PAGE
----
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Ransomware attack on Garmin thought to be the work of 'Evil Corp'

Guardian Technology 27 Jul 2020 05:57
Garmin Connect, which enables data upload from services such as fitness trackers, is still operating with ‘limited functionality’, the company says. Photograph: Brian Snyder/Reuters

A ransomware attack that took the GPS and smartwatch business Garmin entirely offline for more than three days is believed to have been carried out by a Russian cybercriminal gang which calls itself “Evil Corp”.

Garmin began to restore services to customers on Monday morning, after being held hostage for a reported ransom of $10m, although some services were still operating with limited functionality.

The hack is thought to be just the latest in a long string of attacks on American companies that have earned the cybercriminals’ alleged leader, Maksim Viktorovich Yakubets, 33, a $5m bounty on his head from the FBI. That reward is the highest ever offered for a cybercriminal.

Unlike those behind some previous high-profile ransomware outbreaks, such as the notorious WannaCry and NotPetya campaigns of 2017, Evil Corp has historically been very focused in how it picks and attacks its targets. Rather than going after end users and small businesses, who may be easy to trick into opening a malicious email attachment but unlikely to pay significant ransoms for their data, the organisation has instead deployed a mixture of technical prowess and social engineering to attack sizeable targets such as banks, media organisations and now technology companies.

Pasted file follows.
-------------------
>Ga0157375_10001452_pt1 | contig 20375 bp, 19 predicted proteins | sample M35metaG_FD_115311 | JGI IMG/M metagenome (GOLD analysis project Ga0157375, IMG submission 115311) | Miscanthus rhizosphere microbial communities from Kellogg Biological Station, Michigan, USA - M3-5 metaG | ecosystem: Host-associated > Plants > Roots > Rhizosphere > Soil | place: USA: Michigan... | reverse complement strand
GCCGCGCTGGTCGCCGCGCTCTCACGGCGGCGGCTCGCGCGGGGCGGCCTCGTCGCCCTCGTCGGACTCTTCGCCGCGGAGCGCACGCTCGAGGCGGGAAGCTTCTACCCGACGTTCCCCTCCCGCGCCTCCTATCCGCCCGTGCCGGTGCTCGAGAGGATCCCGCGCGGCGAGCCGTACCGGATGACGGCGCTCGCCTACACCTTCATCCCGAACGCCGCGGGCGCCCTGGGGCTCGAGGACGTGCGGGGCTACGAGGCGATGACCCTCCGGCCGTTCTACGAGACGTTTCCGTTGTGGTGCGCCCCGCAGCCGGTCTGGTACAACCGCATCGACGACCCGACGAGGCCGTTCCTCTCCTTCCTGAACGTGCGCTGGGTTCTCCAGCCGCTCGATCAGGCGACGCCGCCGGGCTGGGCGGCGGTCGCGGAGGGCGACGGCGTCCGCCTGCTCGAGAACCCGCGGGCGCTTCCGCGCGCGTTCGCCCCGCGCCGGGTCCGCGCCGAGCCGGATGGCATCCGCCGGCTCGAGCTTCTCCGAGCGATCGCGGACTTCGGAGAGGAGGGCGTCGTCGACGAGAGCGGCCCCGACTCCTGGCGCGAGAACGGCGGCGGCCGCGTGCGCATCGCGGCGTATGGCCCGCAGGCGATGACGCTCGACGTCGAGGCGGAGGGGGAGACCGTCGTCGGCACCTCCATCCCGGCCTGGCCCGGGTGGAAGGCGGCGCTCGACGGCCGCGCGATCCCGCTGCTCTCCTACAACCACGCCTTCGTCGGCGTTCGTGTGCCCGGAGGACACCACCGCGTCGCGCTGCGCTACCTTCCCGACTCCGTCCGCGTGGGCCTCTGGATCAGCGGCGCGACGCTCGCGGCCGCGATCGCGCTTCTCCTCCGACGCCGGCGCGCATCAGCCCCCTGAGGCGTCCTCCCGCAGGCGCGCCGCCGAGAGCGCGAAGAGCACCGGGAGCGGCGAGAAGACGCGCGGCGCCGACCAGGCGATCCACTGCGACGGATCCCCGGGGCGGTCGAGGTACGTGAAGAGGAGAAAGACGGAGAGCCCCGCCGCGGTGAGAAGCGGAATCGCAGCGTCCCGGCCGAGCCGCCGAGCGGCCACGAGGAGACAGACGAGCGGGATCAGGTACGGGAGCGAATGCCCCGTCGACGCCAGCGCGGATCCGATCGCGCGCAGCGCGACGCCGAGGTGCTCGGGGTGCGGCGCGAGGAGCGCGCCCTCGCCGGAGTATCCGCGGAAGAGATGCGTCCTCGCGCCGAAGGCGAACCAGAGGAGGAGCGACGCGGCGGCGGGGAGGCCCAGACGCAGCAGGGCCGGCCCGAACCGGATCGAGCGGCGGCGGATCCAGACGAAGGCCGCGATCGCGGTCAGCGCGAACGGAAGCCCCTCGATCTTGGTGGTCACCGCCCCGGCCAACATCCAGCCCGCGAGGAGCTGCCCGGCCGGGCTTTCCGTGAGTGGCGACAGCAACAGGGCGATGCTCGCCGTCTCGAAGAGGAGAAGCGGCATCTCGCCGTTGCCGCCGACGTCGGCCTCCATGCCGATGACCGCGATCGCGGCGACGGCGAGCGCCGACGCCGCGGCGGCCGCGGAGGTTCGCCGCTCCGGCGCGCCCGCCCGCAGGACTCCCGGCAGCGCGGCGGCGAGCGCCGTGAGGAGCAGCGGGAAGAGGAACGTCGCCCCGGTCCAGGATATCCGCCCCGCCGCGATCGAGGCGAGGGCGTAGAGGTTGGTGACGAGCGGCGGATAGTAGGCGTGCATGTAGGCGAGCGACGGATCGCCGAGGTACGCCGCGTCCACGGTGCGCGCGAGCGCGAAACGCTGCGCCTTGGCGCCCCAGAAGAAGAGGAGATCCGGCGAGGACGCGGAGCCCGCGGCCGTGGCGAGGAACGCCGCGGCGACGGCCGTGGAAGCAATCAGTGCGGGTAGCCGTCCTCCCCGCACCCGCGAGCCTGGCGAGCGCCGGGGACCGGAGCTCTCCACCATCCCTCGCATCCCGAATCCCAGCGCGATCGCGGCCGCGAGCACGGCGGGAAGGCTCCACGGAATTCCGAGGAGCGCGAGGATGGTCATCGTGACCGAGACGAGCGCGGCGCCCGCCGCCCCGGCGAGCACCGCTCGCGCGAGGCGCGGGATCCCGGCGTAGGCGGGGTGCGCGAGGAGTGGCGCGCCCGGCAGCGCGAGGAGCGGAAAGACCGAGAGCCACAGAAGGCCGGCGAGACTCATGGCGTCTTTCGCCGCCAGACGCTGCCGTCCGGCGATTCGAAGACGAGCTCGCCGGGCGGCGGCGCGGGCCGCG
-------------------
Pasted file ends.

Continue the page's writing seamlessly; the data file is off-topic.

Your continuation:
Garmin was the latest victim of Evil Corp’s ransomware, dubbed WastedLocker by researchers at cybersecurity firm NCC. The malware, first seen in the wild in May this year, is deployed in a “selective” manner by the outfit, says NCC’s Stefano Antenucci. “Typically, they hit file servers, database services, virtual machines and cloud environments.

However Evil Corp installed WastedLocker on Garmin’s systems, the ransomware’s next step was the same: it charged through the most sensitive parts of the company’s network and encrypted essential files, before demanding a ransom in exchange for the decryption key.

By Monday morning, Garmin had succeeded in restoring many services, according to a status dashboard it published. But Garmin Connect, which allows users to upload data from fitness trackers to Garmin and on to other services such as Strava, is operating with “limited functionality”: many uploads are “queued” or “delayed”, including Strava integration itself.

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Evil CorpGarminNotPetyaSymantecMaksim Viktorovich Yakubets
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